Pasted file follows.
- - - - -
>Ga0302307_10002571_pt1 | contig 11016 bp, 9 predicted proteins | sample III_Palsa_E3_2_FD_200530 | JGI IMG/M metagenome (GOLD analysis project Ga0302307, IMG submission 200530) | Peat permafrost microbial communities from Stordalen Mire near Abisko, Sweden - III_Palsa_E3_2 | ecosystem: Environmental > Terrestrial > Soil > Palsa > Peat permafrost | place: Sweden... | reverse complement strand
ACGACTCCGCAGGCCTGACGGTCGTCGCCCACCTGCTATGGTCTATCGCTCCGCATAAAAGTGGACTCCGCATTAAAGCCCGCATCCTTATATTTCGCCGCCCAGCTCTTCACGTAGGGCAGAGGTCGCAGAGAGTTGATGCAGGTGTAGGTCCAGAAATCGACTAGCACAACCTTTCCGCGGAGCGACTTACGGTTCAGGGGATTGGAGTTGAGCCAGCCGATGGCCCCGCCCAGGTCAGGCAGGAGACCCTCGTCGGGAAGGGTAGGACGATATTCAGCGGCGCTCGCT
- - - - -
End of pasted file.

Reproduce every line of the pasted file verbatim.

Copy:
>Ga0302307_10002571_pt1 | contig 11016 bp, 9 predicted proteins | sample III_Palsa_E3_2_FD_200530 | JGI IMG/M metagenome (GOLD analysis project Ga0302307, IMG submission 200530) | Peat permafrost microbial communities from Stordalen Mire near Abisko, Sweden - III_Palsa_E3_2 | ecosystem: Environmental > Terrestrial > Soil > Palsa > Peat permafrost | place: Sweden... | reverse complement strand
ACGACTCCGCAGGCCTGACGGTCGTCGCCCACCTGCTATGGTCTATCGCTCCGCATAAAAGTGGACTCCGCATTAAAGCCCGCATCCTTATATTTCGCCGCCCAGCTCTTCACGTAGGGCAGAGGTCGCAGAGAGTTGATGCAGGTGTAGGTCCAGAAATCGACTAGCACAACCTTTCCGCGGAGCGACTTACGGTTCAGGGGATTGGAGTTGAGCCAGCCGATGGCCCCGCCCAGGTCAGGCAGGAGACCCTCGTCGGGAAGGGTAGGACGATATTCAGCGGCGCTCGCT